The Associated Press
By Garance Burke
RAYMORE, Mo. — Myrna Dick is desperate for her young son to take a nap, so she cajoles him with soft Spanish phrases.
"Vete a dormir, mijo," she says, telling Zachary to sleep as he fumbles for Teddy Grahams. "Take the bear in your arms, and the two of you go lie down."
It's a suburban life in a place that hosts fishing derbies and Easter egg hunts and calls itself the "Garden Spot of the State." But it's a life that Zachary, snug in his cornflower-colored jumpsuit, was very nearly denied.
In 2004, the government tried to deport Myrna Dick. It charged that she once lied to gain entry to the United States, that she claimed she was an American when she was in fact a Mexican.
But she was pregnant, and a federal judge in Missouri said her fetus essentially was already an American citizen. He could not be deported, and as a result, neither could she.
Until Zachary was born.
Then, immigration officials reasserted their claims. In February, a federal appeals court gave immigration officials the right to bar the 31-year-old mother from the United States for life, separating her from her son, now 17 months old, and her American husband.
This time, the family's case is attracting the attention of prominent legislators who say it symbolizes the contradictions of the broken U.S. immigration system. According to the Pew Hispanic Center, a research organization in Washington, nearly 5 percent of U.S. families are headed by illegal immigrants.
"Illegal immigration is deeply intertwined within our households and communities," said former INS Commissioner Doris Meissner. "A family like this is an illustration of literally millions of people in the country today."
One of 20 children
Myrna was born in Chihuahua, Mexico, and grew up in Santa Barbara Tutuaca, a mountain village of 3,000. Her father, Ramon Ochoa, told his 20 children stories of picking string beans and onions in California's Central Valley, where he traveled in the 1950s and 1960s under the United States' first guest-worker program.
Two older sisters had left the family ranch in Santa Barbara to work in Texas, and would come back periodically with their children to stock her mother's grocery store.
"Our skin would be black from working outside," Myrna said, "and my nieces would come in from America with their beautiful clothes and their dolls. … "
When Myrna, an epileptic, suffered from grand mal seizures, her father sold everything, and the entire family moved to Texas so the 12-year-old could get treatment.
They overstayed a temporary visa and settled illegally in Oakleaf, near Dallas. Myrna spent much of the rest of school in the nurse's office, learning English in fits and starts.
Myrna came to think of herself as a proud Texan. At work one night, she met Brady Dick at the Dallas sports bar where she was a hostess. After a few months of dating, they married in 2002; that same year, Brady submitted an application for Myrna to become a U.S. resident by marriage.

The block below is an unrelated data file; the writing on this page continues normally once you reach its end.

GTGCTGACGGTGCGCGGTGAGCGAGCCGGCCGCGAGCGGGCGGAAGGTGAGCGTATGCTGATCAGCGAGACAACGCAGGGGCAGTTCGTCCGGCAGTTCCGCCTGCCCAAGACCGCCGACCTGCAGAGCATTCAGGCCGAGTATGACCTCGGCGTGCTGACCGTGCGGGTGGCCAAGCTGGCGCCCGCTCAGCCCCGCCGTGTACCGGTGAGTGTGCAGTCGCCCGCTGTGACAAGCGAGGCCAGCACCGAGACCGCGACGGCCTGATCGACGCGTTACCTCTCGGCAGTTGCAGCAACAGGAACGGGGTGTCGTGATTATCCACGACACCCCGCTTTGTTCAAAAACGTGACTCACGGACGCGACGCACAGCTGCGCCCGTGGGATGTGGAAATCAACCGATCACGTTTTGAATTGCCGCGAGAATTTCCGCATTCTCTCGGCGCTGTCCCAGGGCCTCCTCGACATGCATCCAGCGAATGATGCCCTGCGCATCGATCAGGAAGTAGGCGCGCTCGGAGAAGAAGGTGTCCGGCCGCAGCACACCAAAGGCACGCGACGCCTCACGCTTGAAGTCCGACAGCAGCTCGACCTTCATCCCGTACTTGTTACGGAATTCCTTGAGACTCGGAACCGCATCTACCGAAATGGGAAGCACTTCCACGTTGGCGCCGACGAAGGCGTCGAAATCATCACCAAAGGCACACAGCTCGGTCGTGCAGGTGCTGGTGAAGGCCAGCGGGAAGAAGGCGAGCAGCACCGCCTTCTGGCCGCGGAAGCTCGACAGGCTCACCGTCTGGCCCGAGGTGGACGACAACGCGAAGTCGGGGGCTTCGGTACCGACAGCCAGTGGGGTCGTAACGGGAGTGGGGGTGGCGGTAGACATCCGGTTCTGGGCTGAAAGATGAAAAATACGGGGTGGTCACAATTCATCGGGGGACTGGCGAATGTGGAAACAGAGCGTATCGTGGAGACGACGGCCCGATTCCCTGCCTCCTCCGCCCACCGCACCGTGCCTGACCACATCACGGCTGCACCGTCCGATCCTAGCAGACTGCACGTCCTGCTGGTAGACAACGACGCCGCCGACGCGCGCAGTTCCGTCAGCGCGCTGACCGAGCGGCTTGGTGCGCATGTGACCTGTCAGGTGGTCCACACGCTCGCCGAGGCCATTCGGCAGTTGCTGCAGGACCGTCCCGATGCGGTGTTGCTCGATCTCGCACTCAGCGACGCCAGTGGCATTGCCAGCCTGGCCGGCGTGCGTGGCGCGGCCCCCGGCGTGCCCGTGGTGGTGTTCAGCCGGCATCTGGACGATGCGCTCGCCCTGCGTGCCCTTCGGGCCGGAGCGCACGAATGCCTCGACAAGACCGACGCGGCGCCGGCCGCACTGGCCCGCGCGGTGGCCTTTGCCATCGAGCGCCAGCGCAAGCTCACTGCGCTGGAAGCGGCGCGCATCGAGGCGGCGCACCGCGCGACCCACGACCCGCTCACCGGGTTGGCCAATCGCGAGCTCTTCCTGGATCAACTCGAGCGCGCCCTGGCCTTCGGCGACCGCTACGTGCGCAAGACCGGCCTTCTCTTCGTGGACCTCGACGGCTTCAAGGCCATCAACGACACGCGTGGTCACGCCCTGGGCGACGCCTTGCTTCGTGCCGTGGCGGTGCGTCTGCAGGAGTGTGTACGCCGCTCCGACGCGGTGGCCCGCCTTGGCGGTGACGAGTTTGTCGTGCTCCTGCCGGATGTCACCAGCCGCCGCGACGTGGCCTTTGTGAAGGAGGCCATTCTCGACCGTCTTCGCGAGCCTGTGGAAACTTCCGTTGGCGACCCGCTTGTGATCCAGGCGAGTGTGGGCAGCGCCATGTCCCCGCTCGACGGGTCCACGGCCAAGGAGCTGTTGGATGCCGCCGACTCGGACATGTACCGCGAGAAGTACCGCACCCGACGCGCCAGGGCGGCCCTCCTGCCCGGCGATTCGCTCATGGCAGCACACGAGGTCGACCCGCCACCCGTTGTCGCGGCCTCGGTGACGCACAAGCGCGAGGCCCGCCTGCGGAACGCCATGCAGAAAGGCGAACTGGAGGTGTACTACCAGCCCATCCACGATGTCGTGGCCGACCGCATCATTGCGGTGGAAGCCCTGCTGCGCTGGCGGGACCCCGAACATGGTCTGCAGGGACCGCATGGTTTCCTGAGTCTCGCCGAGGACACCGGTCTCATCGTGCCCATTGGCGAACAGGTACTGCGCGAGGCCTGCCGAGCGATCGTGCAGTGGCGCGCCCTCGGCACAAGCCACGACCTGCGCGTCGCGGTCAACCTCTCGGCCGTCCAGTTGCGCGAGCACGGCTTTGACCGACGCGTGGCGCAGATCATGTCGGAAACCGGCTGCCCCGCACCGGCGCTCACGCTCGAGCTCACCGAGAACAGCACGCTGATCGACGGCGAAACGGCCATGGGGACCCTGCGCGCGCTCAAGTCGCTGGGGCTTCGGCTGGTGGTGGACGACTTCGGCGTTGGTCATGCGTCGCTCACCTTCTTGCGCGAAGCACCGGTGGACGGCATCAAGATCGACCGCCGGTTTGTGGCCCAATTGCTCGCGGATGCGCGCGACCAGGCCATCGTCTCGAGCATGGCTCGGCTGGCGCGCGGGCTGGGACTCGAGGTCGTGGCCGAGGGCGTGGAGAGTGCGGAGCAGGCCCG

But when she went to renew her work visa in spring 2004, the federal government ordered her immediate deportation.
Officials say she lied
Everyone agrees that Myrna crossed the desert in 1998 after going to her grandmother's funeral in Chihuahua. She said smugglers led her and another woman for hours, and border agents found them on a deserted hill.
"It was all sand and bushes," Myrna said, crying as she told the story of that crossing. "The wind lifted up the dirt. They caught us some place — I don't even know where."
What's in dispute is what happened next.
Michael Sharma-Crawford, her lawyer, says Myrna never claimed she was a U.S. citizen, but instead told officials she was attempting to enter the country illegally. The government says when agents took her fingerprints, she told them her name was Ivette Treviso-Frias (something she denies) and said she was American.
That lie, the government says, makes her ineligible to ever live in America. Six years later, the government reinstated the old deportation order under Treviso-Frias' name to take Myrna into custody.
Statute taken "out of context"
Kris Kobach, who served as immigration adviser to former Attorney General John Ash-croft, says the statute that made false claim to citizenship a deportable offense was never intended to be applied years after the fact. When it became law in 1996, he said it was intended to stop dangerous criminals from coming across the border, not to deport a suburban mother.
"They're taking the statute out of context," said Kobach, a law professor at the University of Missouri-Kansas City.
The Eighth Circuit will hear the Dicks' appeal in the next two months, said Sharma-Crawford. If it fails there, he believes the case could proceed to the U.S. Supreme Court. Meanwhile, several legislators are considering introducing a special waiver that would grant some immigrants who made false claims to citizenship the right to stay in the country.
For the moment, however, Myrna keeps waking up at night, imagining Zachary has been taken.
She says she's seen other marriages fall apart over things like this and tries to imagine how she and her husband could live apart, on two sides of the border.